Microsurge Meter Operating Instructions
Microsurge meters were specifically designed as a companion to the Graham-Stetzer filters. The meters measure the level of harmful electromagnetic "energy" present, and their primary use is to guide effective filter installation. Microsurge meters are low cost, robust, and easy to use by non-technical people. The meters were designed to measure harmonics and other high frequency "energy" present, which are the frequencies most detrimental to human health. The meters effectively ignore the effects of 60 Hz power and other lower, less harmful frequencies.

Specifically, the meter measures the average magnitude of the changing voltage as a function of time (dV/dt), which naturally emphasizes the harmonics and transients and other high frequency phenomena on the power line that change rapidly with time. The measurements of dV/dt read by the meter are defined as G-S (Graham-Stetzer) units (since no standard term is available). The G-S units are a measure of "harmful energy" on your electrical system.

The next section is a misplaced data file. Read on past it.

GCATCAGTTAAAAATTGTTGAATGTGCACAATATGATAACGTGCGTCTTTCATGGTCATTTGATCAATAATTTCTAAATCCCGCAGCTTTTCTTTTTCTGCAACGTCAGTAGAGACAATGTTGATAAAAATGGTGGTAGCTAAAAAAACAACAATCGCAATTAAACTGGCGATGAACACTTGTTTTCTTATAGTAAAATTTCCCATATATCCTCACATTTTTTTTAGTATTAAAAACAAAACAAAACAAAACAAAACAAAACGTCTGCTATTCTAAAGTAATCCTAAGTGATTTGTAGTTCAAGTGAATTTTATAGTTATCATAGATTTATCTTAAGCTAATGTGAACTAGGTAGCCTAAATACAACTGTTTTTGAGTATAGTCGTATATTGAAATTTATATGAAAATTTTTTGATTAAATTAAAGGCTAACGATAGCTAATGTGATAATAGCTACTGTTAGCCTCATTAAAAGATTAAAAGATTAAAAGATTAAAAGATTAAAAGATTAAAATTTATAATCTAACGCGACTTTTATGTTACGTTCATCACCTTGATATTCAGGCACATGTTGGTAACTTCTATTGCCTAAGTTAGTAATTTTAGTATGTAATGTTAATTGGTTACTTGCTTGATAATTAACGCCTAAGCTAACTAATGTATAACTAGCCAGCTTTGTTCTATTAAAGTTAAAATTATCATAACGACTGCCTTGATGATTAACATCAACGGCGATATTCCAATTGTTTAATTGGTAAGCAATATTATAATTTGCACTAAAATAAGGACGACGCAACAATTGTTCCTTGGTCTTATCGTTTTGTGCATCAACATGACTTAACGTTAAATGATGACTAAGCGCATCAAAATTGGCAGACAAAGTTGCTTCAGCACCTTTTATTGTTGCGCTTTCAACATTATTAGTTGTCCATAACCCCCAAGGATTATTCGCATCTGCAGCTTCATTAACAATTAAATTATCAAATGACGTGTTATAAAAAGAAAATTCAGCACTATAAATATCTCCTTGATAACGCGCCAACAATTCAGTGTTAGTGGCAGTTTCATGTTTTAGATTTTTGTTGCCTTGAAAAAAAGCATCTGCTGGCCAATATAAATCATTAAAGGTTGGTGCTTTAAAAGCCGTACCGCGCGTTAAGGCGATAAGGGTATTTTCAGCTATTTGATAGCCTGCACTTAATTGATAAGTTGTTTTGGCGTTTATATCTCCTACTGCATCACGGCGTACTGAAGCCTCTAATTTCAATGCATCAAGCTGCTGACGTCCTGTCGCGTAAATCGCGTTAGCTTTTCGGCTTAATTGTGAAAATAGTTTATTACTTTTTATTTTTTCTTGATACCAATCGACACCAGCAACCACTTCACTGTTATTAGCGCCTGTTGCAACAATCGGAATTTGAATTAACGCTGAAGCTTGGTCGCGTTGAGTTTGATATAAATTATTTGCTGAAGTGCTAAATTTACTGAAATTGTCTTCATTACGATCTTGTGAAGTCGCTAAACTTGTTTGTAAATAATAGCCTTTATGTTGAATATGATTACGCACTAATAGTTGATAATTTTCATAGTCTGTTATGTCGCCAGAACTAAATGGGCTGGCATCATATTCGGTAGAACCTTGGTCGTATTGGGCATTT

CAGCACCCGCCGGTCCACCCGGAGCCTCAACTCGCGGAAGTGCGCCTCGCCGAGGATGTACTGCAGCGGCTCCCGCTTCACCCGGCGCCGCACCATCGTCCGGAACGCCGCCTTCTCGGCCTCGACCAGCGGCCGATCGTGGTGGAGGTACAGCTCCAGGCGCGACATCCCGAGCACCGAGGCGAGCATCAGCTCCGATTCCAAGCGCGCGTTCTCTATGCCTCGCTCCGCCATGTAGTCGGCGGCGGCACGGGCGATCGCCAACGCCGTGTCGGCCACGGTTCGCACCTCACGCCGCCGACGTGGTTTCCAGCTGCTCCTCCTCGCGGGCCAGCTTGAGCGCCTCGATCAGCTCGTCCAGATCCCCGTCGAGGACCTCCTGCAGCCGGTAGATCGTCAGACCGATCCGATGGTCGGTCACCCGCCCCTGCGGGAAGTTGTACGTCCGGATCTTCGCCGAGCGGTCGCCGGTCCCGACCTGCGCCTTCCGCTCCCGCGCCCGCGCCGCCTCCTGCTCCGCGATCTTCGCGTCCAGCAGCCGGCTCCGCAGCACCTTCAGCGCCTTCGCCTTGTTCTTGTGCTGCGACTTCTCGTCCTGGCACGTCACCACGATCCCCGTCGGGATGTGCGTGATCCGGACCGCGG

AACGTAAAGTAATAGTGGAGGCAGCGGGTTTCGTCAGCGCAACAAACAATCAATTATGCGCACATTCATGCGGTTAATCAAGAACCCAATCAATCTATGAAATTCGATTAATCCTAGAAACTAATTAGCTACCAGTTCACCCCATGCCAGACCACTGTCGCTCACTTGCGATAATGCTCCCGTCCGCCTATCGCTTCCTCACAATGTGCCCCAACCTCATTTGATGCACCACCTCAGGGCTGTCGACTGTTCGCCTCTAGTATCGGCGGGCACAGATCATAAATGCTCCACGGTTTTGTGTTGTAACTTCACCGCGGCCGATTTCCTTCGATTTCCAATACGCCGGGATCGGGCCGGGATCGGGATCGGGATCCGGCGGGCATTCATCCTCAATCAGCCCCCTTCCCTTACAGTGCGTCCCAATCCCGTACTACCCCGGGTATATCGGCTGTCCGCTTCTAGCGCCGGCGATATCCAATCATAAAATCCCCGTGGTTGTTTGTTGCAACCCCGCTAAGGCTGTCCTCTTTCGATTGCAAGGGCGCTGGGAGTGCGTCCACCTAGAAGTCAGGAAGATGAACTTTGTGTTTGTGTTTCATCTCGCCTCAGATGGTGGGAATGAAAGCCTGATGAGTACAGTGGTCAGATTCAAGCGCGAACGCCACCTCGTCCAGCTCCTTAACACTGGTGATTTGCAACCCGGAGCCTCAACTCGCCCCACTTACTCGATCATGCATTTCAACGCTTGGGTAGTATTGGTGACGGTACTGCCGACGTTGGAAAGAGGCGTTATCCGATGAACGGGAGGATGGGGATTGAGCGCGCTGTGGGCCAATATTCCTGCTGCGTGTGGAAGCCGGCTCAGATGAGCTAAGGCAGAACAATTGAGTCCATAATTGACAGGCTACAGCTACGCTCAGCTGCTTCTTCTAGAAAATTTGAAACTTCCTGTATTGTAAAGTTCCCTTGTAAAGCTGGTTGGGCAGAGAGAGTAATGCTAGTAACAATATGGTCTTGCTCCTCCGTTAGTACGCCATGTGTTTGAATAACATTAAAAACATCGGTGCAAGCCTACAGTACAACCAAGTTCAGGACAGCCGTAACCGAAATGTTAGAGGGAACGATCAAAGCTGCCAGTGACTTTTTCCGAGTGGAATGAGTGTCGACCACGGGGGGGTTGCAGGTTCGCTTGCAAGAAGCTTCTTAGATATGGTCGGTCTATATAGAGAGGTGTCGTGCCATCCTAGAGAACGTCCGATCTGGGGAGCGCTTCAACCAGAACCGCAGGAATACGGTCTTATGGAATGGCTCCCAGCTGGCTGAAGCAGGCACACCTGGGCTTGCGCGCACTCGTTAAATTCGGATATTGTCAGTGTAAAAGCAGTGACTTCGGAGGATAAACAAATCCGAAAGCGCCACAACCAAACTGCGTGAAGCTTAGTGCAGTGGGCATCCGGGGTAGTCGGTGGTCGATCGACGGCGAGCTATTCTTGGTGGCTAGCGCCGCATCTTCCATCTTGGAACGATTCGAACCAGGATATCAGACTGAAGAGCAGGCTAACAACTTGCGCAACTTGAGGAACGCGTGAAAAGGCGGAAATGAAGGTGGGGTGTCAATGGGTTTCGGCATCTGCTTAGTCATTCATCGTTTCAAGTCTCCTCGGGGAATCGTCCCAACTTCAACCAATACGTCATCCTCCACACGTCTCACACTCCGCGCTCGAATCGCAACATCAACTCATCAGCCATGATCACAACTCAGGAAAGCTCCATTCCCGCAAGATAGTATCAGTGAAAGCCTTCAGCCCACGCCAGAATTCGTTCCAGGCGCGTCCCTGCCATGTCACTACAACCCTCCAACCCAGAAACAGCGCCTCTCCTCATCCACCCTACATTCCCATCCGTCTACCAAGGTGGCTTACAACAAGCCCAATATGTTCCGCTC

Instructions: Graham-Stetzer Filter Installation Graham-Stetzer Filters are easy to install. Follow these instructions to maximize filter effectiveness. The number of filters installed at an outlet should be based on the load in that particular area. Use of the Stetzerizer Microsurge Meter can help to determine precisely how many filters are needed at any particular location. If you wish assistance in mitigating the effects of EMF's in your home, contact our Head Office. We have trained assessors who, for a small fee, can measure the readings in your home or office and provide assistance in the placement of the filters.

Using the Microsurge Meter for a Typical Home Installation

Microsurge meters measure the levels of safe, borderline, or dangerous levels of "energy" present. These levels are conveniently shown on the back of the meter for reference. These levels have been developed through research (much of it in Russia and neighboring countries) and confirmed by experience in North America. The levels have been adopted by the Sanitory Stations (Health Departments) of the Republic of Kazakhstan. Since the meters and filters were originally marketed, evidence points to a lower level of 30 on the meter being more appropriate as the safe level.